Santova earns most of its keep in South Africa (R137m in revenue in the year to February)‚ but also has a meaningful presence in the UK (R33m) and the Netherlands (R26.5m)‚ and smaller operations in Australia (R12m) and Hong Kong (R5.5m).
In its recently released annual report‚ Chief Executive Glen Gerber raised the possibility of seeking acquisitions globally to develop trade corridors and to control the entire supply chain from supplier to customer.
"In making these acquisitions we would also look to build on economies of scale where we are lacking‚ alleviate geographical 'stumbling blocks' and enhance intellectual capital‚" he said.
He cited select zones in Europe‚ the Americas‚ and East and West Africa as key to Santova's future strategy. "In East Africa we would be particularly interested in Kenya‚ while in the west our interest would be Ghana and Nigeria. These countries would serve as access points to over 1bn people who are fast becoming consumers,"
Gerber argued that using these countries as points of entry to neighbouring countries would be easiest because of trading bloc treaties. "With the additional investment being made by the international community into both ports (sea and air) in Africa (specifically Namibia‚ Mozambique‚ Angola and Ghana)‚ a reconfiguration of the freight forwarding and logistics business is inevitable."
Santova's shares were up strongly again on the JSE on Tuesday (4 June)‚ touching an intraday high of 230c. Although its shares have more than doubled in a year‚ there could be further upside in the price since the company still trades on a modest earnings multiple of 8.7 times. Turnover for the year to end February was hiked 21% to R214m‚ with net profit shifting up 23% to R31m. Headline earnings came in 40% higher at 17.7c/share‚ yielding a dividend of 3.25c/share.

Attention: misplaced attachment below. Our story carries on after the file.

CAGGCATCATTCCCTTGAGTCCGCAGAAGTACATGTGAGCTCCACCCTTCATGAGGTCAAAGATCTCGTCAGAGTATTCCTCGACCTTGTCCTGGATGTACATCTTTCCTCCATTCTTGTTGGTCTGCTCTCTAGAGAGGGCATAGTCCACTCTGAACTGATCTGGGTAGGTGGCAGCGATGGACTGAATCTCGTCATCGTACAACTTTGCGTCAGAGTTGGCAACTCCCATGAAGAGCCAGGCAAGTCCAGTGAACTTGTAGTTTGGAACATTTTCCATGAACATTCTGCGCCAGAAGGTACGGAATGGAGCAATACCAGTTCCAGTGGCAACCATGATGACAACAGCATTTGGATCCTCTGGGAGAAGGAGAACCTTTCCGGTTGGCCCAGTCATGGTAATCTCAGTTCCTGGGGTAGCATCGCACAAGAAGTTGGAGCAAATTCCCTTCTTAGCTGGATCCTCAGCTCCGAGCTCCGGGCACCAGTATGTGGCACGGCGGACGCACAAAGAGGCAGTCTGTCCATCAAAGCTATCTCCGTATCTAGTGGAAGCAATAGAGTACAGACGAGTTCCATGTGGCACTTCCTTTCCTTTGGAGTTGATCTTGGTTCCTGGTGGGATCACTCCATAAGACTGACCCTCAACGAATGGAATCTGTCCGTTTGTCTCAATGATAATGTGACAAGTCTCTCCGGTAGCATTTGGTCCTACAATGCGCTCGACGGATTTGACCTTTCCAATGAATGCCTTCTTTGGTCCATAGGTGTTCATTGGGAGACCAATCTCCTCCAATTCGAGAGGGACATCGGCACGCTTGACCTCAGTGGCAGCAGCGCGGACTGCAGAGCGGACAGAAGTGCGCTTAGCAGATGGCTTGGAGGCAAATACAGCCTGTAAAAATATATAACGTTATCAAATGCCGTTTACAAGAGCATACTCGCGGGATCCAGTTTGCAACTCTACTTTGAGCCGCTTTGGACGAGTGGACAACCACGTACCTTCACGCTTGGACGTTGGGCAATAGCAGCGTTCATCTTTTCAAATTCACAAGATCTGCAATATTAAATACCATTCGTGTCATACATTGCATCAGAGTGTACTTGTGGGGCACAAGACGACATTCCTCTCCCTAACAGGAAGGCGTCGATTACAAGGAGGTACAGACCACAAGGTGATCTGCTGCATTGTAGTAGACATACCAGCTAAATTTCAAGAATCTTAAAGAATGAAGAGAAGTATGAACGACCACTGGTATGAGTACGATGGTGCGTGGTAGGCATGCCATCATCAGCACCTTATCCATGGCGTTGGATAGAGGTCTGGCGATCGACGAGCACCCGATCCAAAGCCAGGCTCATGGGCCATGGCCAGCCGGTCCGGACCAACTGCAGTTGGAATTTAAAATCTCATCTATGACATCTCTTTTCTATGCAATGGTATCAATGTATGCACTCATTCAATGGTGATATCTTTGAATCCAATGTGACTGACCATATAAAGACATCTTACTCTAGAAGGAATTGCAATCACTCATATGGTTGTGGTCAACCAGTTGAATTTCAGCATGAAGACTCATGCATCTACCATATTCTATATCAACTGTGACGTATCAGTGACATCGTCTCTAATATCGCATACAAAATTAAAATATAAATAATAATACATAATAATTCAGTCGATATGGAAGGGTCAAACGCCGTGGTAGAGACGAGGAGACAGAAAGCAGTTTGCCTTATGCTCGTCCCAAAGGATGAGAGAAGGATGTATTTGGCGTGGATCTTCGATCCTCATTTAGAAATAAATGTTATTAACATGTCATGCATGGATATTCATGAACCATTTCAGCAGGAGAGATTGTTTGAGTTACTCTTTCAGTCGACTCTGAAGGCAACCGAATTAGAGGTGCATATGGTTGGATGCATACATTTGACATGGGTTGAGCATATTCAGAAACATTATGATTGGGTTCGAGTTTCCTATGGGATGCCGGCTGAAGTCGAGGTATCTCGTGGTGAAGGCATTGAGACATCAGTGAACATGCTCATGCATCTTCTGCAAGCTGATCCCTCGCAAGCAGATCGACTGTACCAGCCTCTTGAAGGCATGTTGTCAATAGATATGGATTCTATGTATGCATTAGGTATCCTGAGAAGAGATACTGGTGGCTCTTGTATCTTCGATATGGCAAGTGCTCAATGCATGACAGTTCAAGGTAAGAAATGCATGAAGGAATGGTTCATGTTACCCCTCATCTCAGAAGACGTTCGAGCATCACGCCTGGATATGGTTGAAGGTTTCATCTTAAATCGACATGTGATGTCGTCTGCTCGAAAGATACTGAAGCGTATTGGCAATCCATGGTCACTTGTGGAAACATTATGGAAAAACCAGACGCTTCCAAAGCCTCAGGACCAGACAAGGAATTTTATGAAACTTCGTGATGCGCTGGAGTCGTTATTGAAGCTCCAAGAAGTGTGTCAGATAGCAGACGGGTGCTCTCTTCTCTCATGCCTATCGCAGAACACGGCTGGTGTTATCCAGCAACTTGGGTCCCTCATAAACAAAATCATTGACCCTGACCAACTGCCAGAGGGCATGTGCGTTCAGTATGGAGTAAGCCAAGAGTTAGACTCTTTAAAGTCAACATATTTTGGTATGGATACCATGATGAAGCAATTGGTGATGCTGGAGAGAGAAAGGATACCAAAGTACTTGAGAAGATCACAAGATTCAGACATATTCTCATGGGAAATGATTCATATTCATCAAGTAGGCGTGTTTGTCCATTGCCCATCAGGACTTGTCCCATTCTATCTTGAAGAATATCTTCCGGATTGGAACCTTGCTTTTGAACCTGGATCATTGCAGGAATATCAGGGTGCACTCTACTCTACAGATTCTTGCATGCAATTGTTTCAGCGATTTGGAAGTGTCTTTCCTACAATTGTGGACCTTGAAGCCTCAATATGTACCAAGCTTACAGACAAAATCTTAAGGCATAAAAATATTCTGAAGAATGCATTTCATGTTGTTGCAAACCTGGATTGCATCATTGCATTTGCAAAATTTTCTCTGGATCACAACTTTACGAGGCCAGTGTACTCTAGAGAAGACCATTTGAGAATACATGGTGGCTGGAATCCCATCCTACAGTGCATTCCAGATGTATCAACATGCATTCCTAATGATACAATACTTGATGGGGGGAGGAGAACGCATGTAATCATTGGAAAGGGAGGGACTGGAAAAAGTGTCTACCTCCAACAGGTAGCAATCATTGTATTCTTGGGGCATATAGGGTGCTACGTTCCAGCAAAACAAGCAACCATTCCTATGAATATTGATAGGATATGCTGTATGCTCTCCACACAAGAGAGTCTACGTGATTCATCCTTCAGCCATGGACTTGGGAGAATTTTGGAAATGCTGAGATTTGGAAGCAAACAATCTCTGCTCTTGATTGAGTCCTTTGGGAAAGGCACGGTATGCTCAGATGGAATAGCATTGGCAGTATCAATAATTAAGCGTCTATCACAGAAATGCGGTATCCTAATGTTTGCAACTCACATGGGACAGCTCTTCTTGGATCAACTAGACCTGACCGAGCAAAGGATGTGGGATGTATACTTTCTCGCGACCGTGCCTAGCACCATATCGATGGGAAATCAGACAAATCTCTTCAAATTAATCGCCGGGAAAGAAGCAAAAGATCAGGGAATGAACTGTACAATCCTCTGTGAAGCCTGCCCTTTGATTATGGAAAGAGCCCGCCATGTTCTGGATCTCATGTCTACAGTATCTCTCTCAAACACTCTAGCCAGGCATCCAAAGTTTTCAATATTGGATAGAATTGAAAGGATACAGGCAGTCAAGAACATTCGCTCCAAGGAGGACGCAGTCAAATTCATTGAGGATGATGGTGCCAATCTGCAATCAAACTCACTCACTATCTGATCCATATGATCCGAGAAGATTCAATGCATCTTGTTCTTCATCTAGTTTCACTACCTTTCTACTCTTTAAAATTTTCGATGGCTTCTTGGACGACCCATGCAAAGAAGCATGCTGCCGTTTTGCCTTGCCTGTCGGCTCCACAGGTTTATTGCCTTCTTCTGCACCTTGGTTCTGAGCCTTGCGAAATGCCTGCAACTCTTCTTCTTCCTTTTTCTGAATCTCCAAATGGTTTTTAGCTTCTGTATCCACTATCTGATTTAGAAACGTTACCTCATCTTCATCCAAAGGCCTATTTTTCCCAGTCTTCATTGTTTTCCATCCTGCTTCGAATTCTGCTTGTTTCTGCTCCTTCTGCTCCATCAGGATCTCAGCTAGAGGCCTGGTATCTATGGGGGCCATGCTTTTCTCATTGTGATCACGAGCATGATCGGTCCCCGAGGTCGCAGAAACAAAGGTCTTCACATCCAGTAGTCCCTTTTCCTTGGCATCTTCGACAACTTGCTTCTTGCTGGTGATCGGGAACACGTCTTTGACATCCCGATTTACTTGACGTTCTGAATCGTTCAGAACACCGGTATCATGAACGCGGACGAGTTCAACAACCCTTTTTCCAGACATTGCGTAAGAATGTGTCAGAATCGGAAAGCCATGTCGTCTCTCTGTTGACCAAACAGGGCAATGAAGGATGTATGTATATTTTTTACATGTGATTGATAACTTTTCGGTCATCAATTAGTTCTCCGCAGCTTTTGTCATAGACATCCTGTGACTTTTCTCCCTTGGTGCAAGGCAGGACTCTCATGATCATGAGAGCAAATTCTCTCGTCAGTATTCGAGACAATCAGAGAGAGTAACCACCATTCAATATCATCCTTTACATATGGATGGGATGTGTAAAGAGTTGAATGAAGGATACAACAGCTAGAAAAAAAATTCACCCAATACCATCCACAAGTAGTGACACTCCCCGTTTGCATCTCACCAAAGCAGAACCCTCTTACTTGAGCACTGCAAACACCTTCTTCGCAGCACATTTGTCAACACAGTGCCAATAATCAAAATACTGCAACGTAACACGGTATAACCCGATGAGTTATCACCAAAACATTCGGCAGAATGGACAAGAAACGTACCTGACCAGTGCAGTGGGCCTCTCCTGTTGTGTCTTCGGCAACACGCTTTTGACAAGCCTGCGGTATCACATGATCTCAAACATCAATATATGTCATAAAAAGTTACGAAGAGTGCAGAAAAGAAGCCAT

Gerber said with the world economy expected to show only modest growth‚ Santova expected intense competition and pressure on price and margins to continue.
He stressed that the company saw tremendous opportunities in offshore markets because intensified foreign competition in local markets was forcing small to medium-sized companies to improve the efficiency of their supply and to mull "internationalising" their businesses.
"Companies are now implementing worldwide sourcing‚ establishing alternative production sites on each continent and selling their products in multiple markets‚ all of which require the existence of an operations and logistics solution across geographies‚" he said.
Supply chain decentralisation had consequently become a preferred strategy for pulling product to demand and reducing total logistics costs‚ he noted.
"For Santova‚ this borderless and integrated world economy‚ driven by globalisation and technological advancements‚ is an exciting opportunity which has already resulted in strong contributions to our earnings‚ both onshore and offshore."
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